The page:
Why is it all so confusing??

Let’s say you’ve been in Florence for a while and you can find all the major sights without a problem.

Let’s say you are now living in Florence and begin to make the connections that one makes when living someplace new.

Let’s say, for example, that you have an appointment in a professional office at 10 a.m. tomorrow and you Google Maps the address and feel confident you know where you’re going.


And, let’s say you get to the right street, which can be a Via, a Borgo, a Viale, a Strada, or even a Viccolo.  Or, it could be that designation known as a “Lungarno.” And there’s even something called a “sdrucciolo” (a slip) such as in sdrucciolo dei Pitti, for example.

OK, let’s recap: you know the address you want and you are on the right street. You hope.

Will you be at your appointment on time?

Maybe.  Maybe not.  It will all depend.


Let’s approach this problem slowly. Piano, piano, as Italians say to me constantly.

Addresses all over Italy are usually pretty straightforward. Street numbers on one street are arranged from the lowest to the highest, normally with even and uneven numbers on opposite sides of the road.

Florence, however, is one of the two only towns in Italy (the other is Genoa) with a distinction between red numbers and black numbers for addresses. Red numbers usually indicate a business, whereas black numbers in theory designate a private residence or a hotel.

Supposedly, you can discern immediately if you have arrived at a shop, office or business or a home, just by the color of the street number.  It should be red or black.

Ha ha!

Sometimes the street numbers are red and black, but they can also be green or blue or some color that cannot be deciphered.  Trust me, I’ve seen that!

So, since I presume I am not the only person confused by this changing color system,  somebody smart tried to make finding addresses easier by adding the suffix R, for red, after the red address numbers. Sometimes this designation will be given to you as “24 rosso” or “24/r” so you must be on your toes!

So, sometimes, but not always, the street address will give you a further clue.

In addition to having a possible clue, you need to understand that each set of address numbers, red or black (you still with me?) follows its own system, so it is not uncommon for two numbers, such as 6 and 6r, to be located several metres away from each other in the same street.  That’s if you’re lucky!

Remember also that Google Maps, and many other GPS devices, don’t acknowledge the difference between red and black numbers. So, if you are counting on the map you sent to yourself on your smart phone, and if you have internet service at the moment you’d like to be consulting that map, you still might not be at the right address!

Or, as I read in a book recently, I swear to god: “It could thus be hard to find an address just by strictly following directions.”

You fool, you!  You thought you could find an address just by following directions!  Ha ha!

If you, like I, find yourself asking “where did this insane system originate?” the simple answer is it was devised by the local authorities in the early 20th century to help unfortunate people who were not born and bred in Florence find their way around the city. The city council hoped to simplify the previous and much more complicated system.  OMG, can you imagine what that would have been?!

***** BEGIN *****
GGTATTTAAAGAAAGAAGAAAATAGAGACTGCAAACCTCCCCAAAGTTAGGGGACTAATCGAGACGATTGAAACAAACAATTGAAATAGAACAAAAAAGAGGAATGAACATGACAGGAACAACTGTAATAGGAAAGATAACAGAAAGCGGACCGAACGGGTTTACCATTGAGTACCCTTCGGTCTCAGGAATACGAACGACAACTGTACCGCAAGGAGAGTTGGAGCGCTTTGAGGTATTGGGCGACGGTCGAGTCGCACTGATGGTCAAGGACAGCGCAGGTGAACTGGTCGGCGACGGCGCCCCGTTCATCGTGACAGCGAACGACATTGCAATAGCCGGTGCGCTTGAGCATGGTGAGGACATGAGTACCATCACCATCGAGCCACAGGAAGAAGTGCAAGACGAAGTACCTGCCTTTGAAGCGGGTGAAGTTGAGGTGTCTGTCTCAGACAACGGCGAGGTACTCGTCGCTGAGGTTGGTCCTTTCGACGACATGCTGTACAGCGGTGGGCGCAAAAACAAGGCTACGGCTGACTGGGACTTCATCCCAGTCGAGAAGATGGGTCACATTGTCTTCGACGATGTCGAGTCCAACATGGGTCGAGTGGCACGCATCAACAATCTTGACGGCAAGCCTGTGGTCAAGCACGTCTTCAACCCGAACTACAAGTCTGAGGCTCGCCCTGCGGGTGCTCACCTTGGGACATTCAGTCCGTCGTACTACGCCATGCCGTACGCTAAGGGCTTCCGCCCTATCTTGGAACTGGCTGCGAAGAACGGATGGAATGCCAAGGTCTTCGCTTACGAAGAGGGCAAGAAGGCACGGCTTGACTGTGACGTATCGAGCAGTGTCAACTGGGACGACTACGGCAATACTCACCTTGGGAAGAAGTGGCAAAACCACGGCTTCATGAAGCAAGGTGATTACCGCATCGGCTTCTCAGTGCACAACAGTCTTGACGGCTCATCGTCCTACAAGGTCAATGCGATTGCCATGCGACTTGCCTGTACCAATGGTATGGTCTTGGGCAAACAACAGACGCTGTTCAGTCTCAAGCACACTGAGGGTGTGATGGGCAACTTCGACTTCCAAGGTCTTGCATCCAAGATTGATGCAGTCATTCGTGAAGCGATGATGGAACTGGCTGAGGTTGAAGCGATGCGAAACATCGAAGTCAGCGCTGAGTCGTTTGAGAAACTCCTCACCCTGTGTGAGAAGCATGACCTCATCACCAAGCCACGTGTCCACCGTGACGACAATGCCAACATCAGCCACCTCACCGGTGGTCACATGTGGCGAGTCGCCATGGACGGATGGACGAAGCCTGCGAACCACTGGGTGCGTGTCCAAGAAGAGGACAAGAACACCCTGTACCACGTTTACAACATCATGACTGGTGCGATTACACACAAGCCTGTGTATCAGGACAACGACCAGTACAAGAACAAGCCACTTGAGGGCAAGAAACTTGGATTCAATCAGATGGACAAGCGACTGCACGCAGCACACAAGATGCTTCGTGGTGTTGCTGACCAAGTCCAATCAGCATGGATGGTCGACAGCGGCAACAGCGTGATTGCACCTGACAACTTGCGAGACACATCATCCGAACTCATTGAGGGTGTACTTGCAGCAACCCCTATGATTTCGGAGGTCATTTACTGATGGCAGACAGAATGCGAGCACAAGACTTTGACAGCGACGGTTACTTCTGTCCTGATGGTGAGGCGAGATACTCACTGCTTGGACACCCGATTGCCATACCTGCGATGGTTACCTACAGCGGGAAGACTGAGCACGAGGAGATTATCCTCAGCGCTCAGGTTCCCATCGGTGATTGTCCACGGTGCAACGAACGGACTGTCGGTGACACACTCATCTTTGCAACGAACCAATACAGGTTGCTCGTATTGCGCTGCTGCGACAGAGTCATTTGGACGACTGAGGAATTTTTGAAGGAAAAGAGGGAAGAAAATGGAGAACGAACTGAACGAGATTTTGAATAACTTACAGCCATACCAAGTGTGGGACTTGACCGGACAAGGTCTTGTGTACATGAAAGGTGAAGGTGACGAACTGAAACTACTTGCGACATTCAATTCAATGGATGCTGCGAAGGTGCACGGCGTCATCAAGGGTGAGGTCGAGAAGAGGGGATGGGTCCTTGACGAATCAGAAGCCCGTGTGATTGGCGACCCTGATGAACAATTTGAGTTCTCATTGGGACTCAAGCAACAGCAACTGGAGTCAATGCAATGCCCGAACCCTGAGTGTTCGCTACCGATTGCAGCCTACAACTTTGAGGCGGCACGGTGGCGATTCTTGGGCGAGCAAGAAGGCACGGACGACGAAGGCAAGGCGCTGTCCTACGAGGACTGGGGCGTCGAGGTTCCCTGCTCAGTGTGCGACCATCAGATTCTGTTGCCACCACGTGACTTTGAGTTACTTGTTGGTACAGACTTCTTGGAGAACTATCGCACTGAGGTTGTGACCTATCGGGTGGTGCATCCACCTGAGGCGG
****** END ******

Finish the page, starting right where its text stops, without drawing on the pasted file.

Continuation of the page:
To master the material I have just introduced to you, I suggest you read this succinct appraisal of the system from this nice source: http://yourcontactinflorence.com/how-to-find-an-address-in-florence-italy/

  1. It gets complicated. In Florence Italy we have different numbers for residential buildings and commercial activities. So in each street we have two series of numbers: red numbers are assigned to shops, blue numbers are for houses.
  2. On one side of the street we have even numbers, while on the other side we have uneven numbers (in squares, numbers are consecutive). Numbers start from the side of the street which is closer to the river Arno, if the street is parallel to the river, numbers go from East to West, like the river.
  3. To identify red numbers, just look at the color, often hard to see because of dust and color vanishing, especially in the old streets of the city center. If you read an address that refers to a red number, you could find it written like “42 rosso” but also “42/R”.
  4. Blue numbers: sometimes, to add some complexity, all the doors in a building have the same number with a different letter: 42a, 42b, 42c etc. Also, not all the numbers are actually blue, some are black or even in different colors.

Oh, and one last good thing to know:  Nowadays this dual color numbering system is only present in the Florence’s historic center and in nearby areas, whereas newer neighborhoods have adopted the standard Italian system with only one set of numbers.

Oh, and p.s.: I still can’t find a certain yoga studio I’m looking for.  I’ve followed directions to the location, but haven’t spotted the studio yet. Soon, I hope. :-)  I did find my doctor’s office recently, after 3 tries, so I am making good progress!

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